That unusual way of interacting with a computer makes GPT-3 fun to play with but tricky to work with. Its broad experience of the web and lack of grounding in physical reality means it often veers into non sequiturs and nonsense.
Shumer says OthersideAI has been focusing on making GPT-3’s output “reliable and safe.” An early version of the app was too creative. It correctly interpreted prompts like “1pm meeting” but added fabrications like nonexistent doctor’s appointments. Shumer says that’s been fixed, and he’s now testing ways to make his service mimic a person’s writing style. He hasn’t yet decided if that should stretch to including curse words.
WIRED’s own experiments with the GPT-3-powered service Magic Email showed both the promise and perils of automated writing.
Drafting formulaic emails such as scheduling calls generally went well. Given three blunt bullet points—thanks; can call u Weds around 6pm yr time; yr new project snds interesting—Magic Email drafted the six-line email below, conveying the same information more warmly.
That could be useful for conversations where telegraphic, ungrammatical messages would come off as impolite. Magic Email provides buttons to give suggestions a thumbs up or down, and to ask the algorithms to try again.
The writing algorithms were less reliable on more complex messages. When drafting an email including a link about Covid-19 research, the app incorrectly wrote that it was related to skin cancer, perhaps because another part of the prompt mentioned dermatology.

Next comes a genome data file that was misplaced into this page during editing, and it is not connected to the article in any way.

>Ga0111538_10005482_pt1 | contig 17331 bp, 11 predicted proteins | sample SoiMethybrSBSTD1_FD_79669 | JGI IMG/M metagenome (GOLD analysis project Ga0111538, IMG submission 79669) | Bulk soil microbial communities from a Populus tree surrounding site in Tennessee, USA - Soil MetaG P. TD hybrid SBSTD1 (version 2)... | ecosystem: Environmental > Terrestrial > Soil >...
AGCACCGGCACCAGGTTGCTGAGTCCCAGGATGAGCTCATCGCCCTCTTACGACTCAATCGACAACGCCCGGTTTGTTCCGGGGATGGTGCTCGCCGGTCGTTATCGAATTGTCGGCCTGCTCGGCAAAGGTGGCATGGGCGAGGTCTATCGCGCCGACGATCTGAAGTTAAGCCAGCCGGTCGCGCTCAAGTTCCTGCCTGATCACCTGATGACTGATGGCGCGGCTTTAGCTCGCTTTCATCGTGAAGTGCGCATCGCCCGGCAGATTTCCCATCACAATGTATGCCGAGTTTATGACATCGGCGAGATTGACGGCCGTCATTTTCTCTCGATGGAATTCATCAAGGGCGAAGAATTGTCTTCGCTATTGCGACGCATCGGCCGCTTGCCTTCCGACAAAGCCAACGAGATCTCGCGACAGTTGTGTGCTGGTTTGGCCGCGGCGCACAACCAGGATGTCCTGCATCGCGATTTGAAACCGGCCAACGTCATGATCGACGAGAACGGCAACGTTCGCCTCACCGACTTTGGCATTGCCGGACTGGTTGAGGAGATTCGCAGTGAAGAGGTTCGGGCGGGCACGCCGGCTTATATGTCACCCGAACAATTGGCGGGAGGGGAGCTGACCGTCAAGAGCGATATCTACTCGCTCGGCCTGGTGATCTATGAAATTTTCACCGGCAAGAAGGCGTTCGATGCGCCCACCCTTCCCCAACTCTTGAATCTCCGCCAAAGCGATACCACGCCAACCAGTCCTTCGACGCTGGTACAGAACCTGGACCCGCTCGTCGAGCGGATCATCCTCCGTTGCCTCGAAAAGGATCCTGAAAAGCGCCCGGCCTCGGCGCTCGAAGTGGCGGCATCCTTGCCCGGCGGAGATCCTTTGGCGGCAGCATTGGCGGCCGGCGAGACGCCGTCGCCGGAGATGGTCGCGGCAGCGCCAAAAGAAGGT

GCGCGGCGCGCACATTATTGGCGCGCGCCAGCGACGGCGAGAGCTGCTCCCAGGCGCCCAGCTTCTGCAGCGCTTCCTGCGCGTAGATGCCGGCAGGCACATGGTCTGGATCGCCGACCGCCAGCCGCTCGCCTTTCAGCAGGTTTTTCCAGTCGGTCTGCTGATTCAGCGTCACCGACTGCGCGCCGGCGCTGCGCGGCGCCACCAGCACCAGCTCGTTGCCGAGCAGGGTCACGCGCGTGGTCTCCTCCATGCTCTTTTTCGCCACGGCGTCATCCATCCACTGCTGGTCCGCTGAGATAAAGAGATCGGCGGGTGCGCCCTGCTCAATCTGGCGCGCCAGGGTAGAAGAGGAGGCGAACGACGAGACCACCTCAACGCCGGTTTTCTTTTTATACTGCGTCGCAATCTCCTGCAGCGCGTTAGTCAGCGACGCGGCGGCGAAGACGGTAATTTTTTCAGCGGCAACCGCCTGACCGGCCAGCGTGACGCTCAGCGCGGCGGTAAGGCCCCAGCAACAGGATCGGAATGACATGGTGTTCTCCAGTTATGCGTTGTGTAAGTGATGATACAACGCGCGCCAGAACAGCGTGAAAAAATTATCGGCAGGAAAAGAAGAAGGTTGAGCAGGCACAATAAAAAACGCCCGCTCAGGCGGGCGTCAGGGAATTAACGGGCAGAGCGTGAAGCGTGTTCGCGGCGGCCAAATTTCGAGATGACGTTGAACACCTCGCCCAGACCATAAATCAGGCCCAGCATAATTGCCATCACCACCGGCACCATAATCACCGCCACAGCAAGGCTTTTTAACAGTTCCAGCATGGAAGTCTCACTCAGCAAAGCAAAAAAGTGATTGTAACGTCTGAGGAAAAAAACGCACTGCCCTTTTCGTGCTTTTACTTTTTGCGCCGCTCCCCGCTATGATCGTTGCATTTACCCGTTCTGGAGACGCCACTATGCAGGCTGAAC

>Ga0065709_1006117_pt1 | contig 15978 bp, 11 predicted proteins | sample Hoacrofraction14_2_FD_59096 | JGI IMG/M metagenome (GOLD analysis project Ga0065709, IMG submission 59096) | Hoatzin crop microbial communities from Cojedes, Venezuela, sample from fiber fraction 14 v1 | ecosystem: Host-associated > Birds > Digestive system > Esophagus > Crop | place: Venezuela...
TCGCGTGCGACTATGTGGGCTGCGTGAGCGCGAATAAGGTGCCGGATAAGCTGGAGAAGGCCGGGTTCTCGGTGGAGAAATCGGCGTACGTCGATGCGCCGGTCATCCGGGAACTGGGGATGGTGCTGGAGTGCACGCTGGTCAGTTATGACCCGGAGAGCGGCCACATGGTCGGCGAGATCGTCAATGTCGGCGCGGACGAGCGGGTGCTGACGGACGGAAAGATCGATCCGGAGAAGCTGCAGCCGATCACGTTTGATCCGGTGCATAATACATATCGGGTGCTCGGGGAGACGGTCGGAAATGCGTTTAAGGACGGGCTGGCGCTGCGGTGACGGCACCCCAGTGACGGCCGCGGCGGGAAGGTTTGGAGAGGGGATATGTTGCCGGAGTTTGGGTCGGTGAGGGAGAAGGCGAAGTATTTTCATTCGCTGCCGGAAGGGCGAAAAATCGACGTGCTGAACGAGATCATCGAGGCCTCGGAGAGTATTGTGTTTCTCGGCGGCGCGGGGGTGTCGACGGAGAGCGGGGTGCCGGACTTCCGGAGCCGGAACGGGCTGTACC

Fixing such glitches was easy but raised the question of whether correcting auto drafts is more efficient than writing the email from scratch. Samanyou Garg, the UK developer behind Magic Email, says his service is improving and can be useful if as much as 30 percent of generated text needs tweaking. “I’ve had good feedback from people who say they’re saving a lot of time,” he says.
By Tom Simonite
Magic Email refused to write at all when prompted with bullet points about online hate speech that included the phrase “Misogynist content big problem on Facebook.” A message appeared warning, “Your provided input seems to contain unsafe content so we have blocked your request.”
The safety filter may have been overcautious on that occasion, but it’s there with good reason. GPT-3 has learned the patterns of unsavory text online. Researchers at the Middlebury Institute of International Studies reported last month that it can fluently mimic anti-Semitic and terrorist content. More than four years since Microsoft’s chatbot Tay went rogue and tweeted favorably about Hitler, researchers still don’t know how to prevent algorithms from repeating or amplifying bias or bad judgment in text or other data.
OpenAI says that it vets customers before giving them access to GPT-3 and reviews every application of the service before it goes live. It has implemented a toxicity filter and suggests customers apply constraints such as always having a human review auto-generated text and implementing filters of their own.
The economics of AI-generated text are still unknown. With no competition from rival text-generation services, GPT-3 is relatively expensive—reflecting how OpenAI has pushed the boundaries of machine learning with help from immense computing power. Frantz of Snazzy gave up on offering a free tier when OpenAI revealed its pricing last month. Yet it shouldn’t be difficult for other AI players such as Google and Amazon to create similar text generators, and the technology could get cheaper and more accessible quickly.